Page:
[15:04] And what we’re going to, and I have … I’ve worked with DeKalb Parenting Student Association, Ms. ???, and we have plotted district wide, and evaluated, not the effectiveness, but the level of activity of our various PTSAs, school by school. And I overlaid that with performance outcomes, schools by schools, school by school. The schools that are achieving at or above district, state and sometimes national averages. You know what ???. They have very active, engaged parents. The schools that are challenged, many of them, not only are the parents not active, but some of the parent councils do not exist. What’s more telling, particularly in our Title I schools, we have a large amount of resources that can, and I argue, should have been invested in building capacity of those PTSAs. See, we talk about the achievement gap, but I argue that achievement gap is just a symptom of a parental involvement gap. The problem with public education today is that we’ve allowed politicians, ???? …. We’ve allowed politicians to shift all of the responsibility to educating our children on to whom … teachers. If you look at the reform movement, the high stakes testing movement, who is being evaluated and who bares the consequences when children don’t achieve … teachers. And indirectly who else … principals. It’s as if parents have no responsibility. ??? are those who advocated in this reform movement have not appreciated the value and some instances marginalized the significance of parents, adult guardians, and mentors. When all the studies say the greatest influence comes from … parents. But you have reform movements that basically ignores any involvement of ’em … parents. This is going to change. And this is one area that we have the resources to make a difference. All we need is the will, which I believe we have, and we will train those who work in this district to appreciate it. For those that do, we’ll support them. For those that don’t, we’ll educate them. For those that won’t, we’ll get somebody else that will. Fair enough?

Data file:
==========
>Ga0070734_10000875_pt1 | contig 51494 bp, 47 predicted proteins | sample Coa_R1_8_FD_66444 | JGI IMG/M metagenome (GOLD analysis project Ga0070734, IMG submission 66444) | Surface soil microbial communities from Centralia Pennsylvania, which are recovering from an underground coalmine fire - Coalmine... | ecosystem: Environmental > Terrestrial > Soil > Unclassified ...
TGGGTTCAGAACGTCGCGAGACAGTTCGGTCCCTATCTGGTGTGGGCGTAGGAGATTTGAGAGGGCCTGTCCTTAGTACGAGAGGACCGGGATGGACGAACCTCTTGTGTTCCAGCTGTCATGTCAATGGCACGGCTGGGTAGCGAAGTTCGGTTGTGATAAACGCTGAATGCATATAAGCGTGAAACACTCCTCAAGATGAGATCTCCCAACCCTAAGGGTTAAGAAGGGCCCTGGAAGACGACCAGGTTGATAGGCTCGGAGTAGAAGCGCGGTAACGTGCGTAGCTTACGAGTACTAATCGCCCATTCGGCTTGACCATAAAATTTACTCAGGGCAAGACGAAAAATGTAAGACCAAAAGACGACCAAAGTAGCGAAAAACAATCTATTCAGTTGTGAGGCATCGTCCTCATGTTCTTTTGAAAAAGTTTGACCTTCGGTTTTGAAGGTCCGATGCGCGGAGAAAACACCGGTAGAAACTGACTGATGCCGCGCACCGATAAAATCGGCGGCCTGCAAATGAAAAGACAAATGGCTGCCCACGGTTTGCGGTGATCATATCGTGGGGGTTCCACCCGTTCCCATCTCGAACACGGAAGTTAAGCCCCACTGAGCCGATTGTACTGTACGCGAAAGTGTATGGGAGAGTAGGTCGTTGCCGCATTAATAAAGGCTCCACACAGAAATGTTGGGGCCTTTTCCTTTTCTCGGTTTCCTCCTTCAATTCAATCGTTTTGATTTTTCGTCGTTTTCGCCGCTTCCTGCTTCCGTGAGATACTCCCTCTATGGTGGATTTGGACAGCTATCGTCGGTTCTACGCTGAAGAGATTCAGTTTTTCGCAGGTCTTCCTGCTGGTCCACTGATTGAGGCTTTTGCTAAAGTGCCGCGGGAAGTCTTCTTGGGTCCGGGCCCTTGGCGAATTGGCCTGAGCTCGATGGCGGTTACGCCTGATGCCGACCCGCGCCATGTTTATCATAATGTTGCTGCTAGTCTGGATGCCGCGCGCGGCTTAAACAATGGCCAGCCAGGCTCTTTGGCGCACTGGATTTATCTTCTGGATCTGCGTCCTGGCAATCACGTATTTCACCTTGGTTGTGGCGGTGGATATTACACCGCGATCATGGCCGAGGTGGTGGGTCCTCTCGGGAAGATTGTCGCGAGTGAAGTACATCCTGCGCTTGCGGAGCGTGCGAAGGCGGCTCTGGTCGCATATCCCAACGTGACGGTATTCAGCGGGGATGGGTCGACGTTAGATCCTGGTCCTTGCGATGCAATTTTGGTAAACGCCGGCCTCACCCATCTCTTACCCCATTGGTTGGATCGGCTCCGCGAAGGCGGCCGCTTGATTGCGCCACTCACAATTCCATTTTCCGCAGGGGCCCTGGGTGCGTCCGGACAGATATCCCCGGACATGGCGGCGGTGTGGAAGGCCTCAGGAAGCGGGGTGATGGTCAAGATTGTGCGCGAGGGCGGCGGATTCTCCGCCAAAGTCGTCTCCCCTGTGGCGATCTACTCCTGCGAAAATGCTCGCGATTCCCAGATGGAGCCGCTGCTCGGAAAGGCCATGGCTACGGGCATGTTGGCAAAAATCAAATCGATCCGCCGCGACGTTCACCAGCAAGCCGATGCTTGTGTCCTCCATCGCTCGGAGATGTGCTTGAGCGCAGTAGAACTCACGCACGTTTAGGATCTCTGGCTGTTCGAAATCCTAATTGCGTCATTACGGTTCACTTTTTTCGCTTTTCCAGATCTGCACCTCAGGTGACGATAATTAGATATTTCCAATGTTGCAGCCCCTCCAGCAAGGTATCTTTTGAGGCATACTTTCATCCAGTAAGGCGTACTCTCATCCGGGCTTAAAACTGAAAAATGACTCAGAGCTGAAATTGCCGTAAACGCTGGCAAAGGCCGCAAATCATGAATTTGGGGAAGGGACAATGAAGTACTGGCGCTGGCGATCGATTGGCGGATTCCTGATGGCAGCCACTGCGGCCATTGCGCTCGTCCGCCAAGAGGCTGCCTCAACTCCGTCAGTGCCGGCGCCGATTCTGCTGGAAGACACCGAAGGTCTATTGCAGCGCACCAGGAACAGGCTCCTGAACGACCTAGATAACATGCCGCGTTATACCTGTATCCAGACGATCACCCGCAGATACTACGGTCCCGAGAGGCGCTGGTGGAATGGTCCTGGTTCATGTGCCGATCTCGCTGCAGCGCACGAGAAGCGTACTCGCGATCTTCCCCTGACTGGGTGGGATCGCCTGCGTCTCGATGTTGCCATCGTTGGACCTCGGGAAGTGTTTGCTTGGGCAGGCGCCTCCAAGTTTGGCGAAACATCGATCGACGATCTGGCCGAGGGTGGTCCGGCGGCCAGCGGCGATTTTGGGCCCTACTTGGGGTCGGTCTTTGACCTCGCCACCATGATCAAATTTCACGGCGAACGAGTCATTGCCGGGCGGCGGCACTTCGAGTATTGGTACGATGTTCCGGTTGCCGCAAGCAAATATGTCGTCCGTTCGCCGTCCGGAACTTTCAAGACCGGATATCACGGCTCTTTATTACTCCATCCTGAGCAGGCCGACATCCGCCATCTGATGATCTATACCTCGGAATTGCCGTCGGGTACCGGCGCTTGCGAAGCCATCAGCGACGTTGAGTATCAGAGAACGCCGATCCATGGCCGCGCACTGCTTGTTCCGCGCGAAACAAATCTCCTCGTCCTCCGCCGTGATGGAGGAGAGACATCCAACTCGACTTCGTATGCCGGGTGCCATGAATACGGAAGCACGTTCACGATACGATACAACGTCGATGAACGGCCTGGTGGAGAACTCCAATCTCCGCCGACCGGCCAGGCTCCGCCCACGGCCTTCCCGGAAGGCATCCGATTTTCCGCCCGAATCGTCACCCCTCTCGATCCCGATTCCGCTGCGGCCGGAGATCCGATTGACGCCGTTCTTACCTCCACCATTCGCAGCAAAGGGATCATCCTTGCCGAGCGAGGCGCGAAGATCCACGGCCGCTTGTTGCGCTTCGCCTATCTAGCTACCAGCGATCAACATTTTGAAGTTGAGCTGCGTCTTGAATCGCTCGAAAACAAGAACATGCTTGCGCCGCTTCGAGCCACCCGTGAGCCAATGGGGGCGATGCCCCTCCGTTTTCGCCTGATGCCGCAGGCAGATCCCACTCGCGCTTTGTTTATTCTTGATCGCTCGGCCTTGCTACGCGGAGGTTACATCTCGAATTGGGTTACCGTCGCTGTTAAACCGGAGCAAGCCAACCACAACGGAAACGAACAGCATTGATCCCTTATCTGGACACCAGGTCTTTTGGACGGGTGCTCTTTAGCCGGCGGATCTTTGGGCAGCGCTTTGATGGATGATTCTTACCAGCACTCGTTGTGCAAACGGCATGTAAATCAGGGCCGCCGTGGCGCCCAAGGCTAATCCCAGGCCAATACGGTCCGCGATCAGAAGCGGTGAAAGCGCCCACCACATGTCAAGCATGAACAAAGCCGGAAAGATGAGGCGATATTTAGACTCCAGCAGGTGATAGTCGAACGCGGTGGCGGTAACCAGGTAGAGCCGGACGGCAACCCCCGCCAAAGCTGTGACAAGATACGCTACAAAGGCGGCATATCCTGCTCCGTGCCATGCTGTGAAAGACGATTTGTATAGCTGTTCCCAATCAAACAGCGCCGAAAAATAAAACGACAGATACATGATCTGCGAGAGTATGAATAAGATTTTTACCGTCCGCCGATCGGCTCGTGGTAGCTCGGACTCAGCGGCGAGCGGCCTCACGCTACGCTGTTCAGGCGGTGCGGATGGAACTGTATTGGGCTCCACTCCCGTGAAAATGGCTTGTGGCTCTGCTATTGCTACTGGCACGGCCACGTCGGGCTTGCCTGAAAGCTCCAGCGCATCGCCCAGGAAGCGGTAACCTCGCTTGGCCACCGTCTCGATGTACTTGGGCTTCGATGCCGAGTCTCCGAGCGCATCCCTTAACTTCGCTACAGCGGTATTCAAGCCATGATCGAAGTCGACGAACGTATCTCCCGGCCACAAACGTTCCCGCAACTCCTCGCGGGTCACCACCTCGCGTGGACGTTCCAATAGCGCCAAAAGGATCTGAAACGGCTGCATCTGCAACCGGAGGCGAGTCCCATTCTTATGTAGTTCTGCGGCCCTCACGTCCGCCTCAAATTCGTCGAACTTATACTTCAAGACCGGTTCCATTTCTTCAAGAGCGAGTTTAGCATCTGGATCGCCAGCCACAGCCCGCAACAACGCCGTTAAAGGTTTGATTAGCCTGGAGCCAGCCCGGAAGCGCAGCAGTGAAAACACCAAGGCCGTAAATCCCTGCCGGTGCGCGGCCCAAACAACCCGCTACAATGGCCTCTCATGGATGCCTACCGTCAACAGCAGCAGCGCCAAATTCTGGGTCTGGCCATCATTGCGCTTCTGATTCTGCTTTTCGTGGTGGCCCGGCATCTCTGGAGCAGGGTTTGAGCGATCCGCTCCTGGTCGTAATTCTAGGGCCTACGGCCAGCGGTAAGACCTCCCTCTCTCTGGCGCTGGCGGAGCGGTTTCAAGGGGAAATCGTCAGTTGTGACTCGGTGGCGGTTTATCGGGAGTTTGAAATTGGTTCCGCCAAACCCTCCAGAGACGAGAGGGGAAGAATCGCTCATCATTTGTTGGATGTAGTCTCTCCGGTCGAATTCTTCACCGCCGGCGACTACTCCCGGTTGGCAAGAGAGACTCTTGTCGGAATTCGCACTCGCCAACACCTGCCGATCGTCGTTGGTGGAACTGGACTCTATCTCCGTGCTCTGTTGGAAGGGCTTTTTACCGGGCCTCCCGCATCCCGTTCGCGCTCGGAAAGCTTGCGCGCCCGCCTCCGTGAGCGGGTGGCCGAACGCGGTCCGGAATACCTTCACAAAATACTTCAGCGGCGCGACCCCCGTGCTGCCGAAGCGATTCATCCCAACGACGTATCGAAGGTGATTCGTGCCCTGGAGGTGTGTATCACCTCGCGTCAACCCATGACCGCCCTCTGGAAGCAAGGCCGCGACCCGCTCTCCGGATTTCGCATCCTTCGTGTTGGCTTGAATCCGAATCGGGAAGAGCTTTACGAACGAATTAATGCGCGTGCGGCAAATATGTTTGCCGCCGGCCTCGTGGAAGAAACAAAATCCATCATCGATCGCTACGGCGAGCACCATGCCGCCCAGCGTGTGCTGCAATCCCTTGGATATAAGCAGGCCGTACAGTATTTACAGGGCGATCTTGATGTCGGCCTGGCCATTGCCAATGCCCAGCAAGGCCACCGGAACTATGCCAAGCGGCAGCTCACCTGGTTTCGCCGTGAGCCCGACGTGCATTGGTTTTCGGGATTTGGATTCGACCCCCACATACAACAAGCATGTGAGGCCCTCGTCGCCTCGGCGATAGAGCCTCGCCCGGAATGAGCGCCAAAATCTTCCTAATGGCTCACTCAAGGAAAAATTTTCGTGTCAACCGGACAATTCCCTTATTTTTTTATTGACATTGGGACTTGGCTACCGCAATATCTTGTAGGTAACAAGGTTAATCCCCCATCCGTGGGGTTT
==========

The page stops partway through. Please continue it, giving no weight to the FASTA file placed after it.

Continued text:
Senator Fran Millar: [18:38]
2 or 3 things I’d like to comment on and it ties into parental involvement. ??? half this county right now, people are looking at these charter clusters. I think there’s going to be an application ??? for the Druid Hills area. And one, have involved parents, … listen to them, they have good ideas, and have to go forward with them. And I think, based upon what I’ve seen so far, ast least from the Druid Hills people, they’ve been pretty active ??? make this application. I hope, I hope that you can support something like this, because I think that’s the key to get people thinking about their whole totality ??? private school, middle school, high school, that’s what they’re doing. That’s the first thing I’d like you to comment on.